The OpenURL standard is a protocol for interoperability between an information resource and a service component. The underlying concept of the OpenURL standard is that links should lead a user to appropriate resources. A link server (such as SFX) defines the context of the user. When the link server accepts an OpenURL as input, it offers the user a range of services: such as links to licensed and/or free e-copies of full-text articles, physical library holdings information, docdel/ILL services, and a range of other services as defined and customized by the library.

The original OpenURL syntax was developed by Oren Beit-Arie of Ex Libris and Herbert Van de Sompel, now of Los Alamos National Laboratory; both Beit-Arie and Van de Sompel served on the NISO committee which developed what is now known as Standard Z39.88 (2004).

The OpenURL standard enables a user who has retrieved an article citation, for example, to obtain immediate access to the "most appropriate" copy of that object through the implementation of extended linking services. The selection of the best copy is based on user and organizational preferences regarding the location of the copy, its cost, agreements with information suppliers, and similar considerations. This selection is transparent to the user; it is made possible by the transport of metadata by means of the OpenURL link from the source citation to a "resolver" (the link server), which stores the preferences and the links to the appropriate material.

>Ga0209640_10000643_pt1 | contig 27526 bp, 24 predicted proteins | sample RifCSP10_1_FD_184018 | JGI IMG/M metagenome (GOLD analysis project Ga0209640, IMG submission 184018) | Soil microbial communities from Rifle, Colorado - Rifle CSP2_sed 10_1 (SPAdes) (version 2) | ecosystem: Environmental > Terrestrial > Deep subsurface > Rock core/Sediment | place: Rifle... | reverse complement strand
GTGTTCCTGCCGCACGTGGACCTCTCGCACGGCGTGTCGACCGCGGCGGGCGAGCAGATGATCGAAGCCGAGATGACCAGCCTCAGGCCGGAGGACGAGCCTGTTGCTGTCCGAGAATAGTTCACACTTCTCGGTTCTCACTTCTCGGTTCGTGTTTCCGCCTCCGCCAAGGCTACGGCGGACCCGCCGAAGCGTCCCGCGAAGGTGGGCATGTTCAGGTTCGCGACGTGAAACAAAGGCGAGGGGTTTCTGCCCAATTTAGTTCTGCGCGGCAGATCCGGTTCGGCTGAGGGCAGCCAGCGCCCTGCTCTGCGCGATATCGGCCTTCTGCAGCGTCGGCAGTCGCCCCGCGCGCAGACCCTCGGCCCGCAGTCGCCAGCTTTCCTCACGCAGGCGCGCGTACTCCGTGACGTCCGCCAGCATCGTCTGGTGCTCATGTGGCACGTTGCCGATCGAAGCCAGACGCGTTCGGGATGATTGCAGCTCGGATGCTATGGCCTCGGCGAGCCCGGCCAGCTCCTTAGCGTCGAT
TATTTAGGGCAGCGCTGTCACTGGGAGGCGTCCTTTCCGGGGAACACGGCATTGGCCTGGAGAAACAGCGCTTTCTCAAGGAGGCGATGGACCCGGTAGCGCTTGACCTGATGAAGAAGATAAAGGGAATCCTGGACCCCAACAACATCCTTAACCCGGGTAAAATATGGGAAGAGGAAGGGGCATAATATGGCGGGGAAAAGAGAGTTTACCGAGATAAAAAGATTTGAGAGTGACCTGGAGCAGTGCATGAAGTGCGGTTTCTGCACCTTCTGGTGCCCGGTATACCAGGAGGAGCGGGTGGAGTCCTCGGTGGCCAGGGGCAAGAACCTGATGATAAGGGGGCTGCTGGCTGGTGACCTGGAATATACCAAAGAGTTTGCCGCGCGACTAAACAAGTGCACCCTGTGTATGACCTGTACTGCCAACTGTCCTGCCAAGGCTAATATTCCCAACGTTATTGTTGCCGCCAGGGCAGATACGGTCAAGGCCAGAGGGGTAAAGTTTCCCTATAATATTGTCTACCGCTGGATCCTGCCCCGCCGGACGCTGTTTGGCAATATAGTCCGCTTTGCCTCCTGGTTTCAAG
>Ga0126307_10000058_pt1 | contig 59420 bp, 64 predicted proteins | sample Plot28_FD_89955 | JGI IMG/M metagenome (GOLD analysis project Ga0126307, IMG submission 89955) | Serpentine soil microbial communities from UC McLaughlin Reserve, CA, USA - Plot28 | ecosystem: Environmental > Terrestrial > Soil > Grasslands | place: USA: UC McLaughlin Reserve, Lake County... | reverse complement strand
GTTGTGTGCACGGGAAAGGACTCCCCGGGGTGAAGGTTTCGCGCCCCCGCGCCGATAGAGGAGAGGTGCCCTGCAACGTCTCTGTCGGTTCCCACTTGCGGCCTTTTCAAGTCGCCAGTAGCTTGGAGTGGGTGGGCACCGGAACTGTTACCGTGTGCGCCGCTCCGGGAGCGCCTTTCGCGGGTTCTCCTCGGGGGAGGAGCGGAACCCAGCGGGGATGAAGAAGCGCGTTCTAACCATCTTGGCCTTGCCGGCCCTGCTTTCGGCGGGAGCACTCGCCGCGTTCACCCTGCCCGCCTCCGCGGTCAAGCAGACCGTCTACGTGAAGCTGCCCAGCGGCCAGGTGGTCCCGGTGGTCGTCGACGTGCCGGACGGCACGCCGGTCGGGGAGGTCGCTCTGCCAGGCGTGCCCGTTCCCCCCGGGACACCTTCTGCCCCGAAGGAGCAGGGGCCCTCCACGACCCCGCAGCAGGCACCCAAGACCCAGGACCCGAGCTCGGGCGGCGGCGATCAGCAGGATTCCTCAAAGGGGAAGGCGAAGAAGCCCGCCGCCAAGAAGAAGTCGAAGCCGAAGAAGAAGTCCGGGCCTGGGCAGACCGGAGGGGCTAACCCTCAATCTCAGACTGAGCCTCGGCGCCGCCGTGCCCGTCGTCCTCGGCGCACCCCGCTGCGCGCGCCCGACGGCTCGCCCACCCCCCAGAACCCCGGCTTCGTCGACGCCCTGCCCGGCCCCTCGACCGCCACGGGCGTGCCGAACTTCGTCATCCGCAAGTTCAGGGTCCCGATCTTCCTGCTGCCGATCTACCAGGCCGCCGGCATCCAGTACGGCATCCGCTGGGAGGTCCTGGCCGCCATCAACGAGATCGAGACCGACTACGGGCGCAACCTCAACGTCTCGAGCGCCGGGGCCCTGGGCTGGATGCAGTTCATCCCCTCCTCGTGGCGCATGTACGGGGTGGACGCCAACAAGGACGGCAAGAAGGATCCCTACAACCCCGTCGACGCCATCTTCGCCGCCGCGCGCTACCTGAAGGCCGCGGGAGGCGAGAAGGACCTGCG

The initial development of the OpenURL standard - published as version 0.1 - was targeted at the electronic delivery of scholarly journal articles. In version 1.0, which is now the standard, the framework was generalized to enable communities beyond the original audience of scholarly information users to adopt extended linking services and lower the entry barrier for new implementers.

Many of today's information providers generate and output OpenURLs.

An information service that is OpenURL-aware must be able to distinguish between users who have access to a link server (such as SFX) and those who do not. The distinction can be made using a number of methods such as:

  • Identifying a user's IP address
  • Using information stored in a cookie (the CookiePusher mechanism)
  • Using information contained in a digital certificate, such as the one proposed by the DLF digital certificates prototype project
  • Obtaining user attributes via the Shibboleth framework

For users known to have access to an OpenURL-compliant link server, information providers must furnish an OpenURL for each object.

Note that an information service is not required to support the OpenURL standard in order to become an inbound Target of links (see a list of SFX Targets), although some providers do choose to incorporate the OpenURL standard or some of its elements into their inbound syntax.